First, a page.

Last weeks move by the Chief Prosecutor of the International Criminal Court, or ICC, to seek an arrest warrant for Sudanese President Omar al-Bashir introduces a new point of leverage with the Sudanese government and provides an opportunity for the U.N. Security Council to demand real changes in Khartoums policies and behavior. Unfortunately, the historical record suggests that the Council will likely miss this opportunity as it has missed many others during the past five years. This time, the Council must move quickly and use this leverage to help construct an effective peace process for Darfur, to provide meaningful protection for civilians, and to enact the right mix of carrots and sticks to convince various actorsudanese and externalo take the necessary steps to end the conflict.
But renewed efforts will bear fruit only if member states make wise use of the Security Council. Regrettably, the Councils record on Darfur does not inspire much hope and raises concerns that it will quickly fritter away the leverage with which it has been presented by the Chief Prosecutor. If success at the Council was defined merely by volume of output, Sudan would be in great shape: Nine major resolutions have been adopted and 21 presidential statements have been issued since the start of the Darfur crisis in 2003 (see Annex)1. Yet the Darfur crisis has continued to deepen and the Council has unmistakably failed to live up to its responsibility to protect the people of Darfur and help restore peace and security in Sudan and the region.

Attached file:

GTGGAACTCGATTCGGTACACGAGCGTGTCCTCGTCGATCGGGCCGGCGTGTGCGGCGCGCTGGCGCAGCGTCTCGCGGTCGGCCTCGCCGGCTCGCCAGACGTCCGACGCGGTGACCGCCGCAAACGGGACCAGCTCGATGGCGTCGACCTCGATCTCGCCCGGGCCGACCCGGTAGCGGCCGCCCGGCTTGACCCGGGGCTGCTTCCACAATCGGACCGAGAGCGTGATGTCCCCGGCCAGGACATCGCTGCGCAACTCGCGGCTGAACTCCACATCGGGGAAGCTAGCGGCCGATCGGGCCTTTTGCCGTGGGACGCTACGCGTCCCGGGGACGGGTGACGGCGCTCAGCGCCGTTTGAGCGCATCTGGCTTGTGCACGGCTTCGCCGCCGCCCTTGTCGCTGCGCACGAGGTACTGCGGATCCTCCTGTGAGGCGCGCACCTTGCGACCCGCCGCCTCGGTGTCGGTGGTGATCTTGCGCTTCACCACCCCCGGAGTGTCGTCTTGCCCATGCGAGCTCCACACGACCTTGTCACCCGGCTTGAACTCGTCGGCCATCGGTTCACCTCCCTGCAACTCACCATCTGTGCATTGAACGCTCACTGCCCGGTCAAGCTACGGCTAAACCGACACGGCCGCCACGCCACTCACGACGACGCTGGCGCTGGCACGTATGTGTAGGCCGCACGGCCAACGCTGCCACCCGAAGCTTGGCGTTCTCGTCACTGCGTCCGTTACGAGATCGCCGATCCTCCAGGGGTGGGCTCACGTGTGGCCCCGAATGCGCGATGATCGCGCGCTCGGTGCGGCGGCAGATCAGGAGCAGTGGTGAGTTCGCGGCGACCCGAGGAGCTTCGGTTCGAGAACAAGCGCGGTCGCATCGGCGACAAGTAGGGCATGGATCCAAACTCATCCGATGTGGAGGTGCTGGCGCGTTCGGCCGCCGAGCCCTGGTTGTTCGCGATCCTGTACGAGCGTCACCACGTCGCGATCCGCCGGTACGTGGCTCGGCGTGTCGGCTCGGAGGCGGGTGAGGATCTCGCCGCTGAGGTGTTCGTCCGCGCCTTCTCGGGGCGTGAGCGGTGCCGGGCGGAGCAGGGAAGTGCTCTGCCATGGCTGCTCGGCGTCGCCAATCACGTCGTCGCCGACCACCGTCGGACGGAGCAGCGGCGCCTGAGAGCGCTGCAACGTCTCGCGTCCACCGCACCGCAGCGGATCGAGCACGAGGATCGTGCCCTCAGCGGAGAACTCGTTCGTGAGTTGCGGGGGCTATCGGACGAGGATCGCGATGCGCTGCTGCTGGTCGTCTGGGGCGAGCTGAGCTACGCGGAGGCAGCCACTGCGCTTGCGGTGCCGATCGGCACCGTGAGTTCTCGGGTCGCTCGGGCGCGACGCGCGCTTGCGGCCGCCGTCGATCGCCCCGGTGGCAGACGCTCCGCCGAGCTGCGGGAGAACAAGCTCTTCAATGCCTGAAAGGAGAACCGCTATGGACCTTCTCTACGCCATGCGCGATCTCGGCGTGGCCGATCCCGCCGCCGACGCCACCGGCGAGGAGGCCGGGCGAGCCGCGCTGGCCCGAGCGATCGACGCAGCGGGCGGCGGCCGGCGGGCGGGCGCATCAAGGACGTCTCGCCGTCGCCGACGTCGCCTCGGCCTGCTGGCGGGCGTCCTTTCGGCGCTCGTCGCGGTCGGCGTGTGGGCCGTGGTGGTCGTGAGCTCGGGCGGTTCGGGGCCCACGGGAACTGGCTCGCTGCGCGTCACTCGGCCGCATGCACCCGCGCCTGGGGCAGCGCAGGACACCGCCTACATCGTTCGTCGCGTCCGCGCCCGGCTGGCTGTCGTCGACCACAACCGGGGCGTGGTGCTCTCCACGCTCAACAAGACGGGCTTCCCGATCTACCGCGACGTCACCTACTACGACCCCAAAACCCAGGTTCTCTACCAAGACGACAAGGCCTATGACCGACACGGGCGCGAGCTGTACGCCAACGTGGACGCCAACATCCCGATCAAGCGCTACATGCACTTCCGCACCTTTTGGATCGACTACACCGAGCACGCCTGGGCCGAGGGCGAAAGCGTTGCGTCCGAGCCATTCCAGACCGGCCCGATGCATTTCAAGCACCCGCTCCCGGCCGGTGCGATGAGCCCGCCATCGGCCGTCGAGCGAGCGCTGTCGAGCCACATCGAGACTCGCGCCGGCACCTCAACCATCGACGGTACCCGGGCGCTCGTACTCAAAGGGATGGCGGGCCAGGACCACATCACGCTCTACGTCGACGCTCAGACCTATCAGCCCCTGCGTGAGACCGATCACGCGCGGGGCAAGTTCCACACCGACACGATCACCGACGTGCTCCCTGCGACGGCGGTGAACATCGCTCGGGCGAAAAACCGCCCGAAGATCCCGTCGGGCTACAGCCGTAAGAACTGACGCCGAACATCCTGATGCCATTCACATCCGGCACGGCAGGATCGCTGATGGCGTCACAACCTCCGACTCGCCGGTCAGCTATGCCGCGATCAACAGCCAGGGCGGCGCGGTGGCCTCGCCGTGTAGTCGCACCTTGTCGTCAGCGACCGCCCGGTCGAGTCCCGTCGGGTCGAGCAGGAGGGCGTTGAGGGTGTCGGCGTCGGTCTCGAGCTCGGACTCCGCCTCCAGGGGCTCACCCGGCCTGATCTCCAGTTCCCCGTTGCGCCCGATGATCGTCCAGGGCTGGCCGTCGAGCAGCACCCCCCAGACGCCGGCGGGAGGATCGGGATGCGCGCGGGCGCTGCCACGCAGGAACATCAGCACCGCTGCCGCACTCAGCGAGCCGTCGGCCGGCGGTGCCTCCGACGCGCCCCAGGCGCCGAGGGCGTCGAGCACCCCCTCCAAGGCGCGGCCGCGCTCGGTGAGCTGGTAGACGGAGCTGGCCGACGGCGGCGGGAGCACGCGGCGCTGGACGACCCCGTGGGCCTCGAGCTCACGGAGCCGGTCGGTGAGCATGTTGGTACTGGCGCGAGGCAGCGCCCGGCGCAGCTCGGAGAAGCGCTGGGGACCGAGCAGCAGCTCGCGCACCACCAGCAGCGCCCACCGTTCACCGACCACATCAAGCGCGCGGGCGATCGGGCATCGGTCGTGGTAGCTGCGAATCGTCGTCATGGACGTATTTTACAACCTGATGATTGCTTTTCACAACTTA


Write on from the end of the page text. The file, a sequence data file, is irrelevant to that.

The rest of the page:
As the Councils member states consider their next steps, they ought to look carefully at the reasons behind their failure on Darfur, which has as much to do with how the Council works and its inherent structural limitations as it does with the substance of its resolutions. It has become painfully clear that Security Council members lack the political will to deal effectively with the Darfur crisis. Instead of strong support for the result of their own referral of the case of Darfur to the ICC, many Council members are considering how to suspend the case against Bashir without getting anything in exchange for this capitulation. Throughout the last five years, member states, including the United States, have positioned themselves to blame the U.N. while knowing full well they have not given the organization the resources, support, direction and will it needs to succeed.
This strategy paper will diagnose the underlying obstacles to effective Security Council response, providing a practical guide on how activists can better engage their governments to stopnd ultimately preventenocide and crimes against humanity.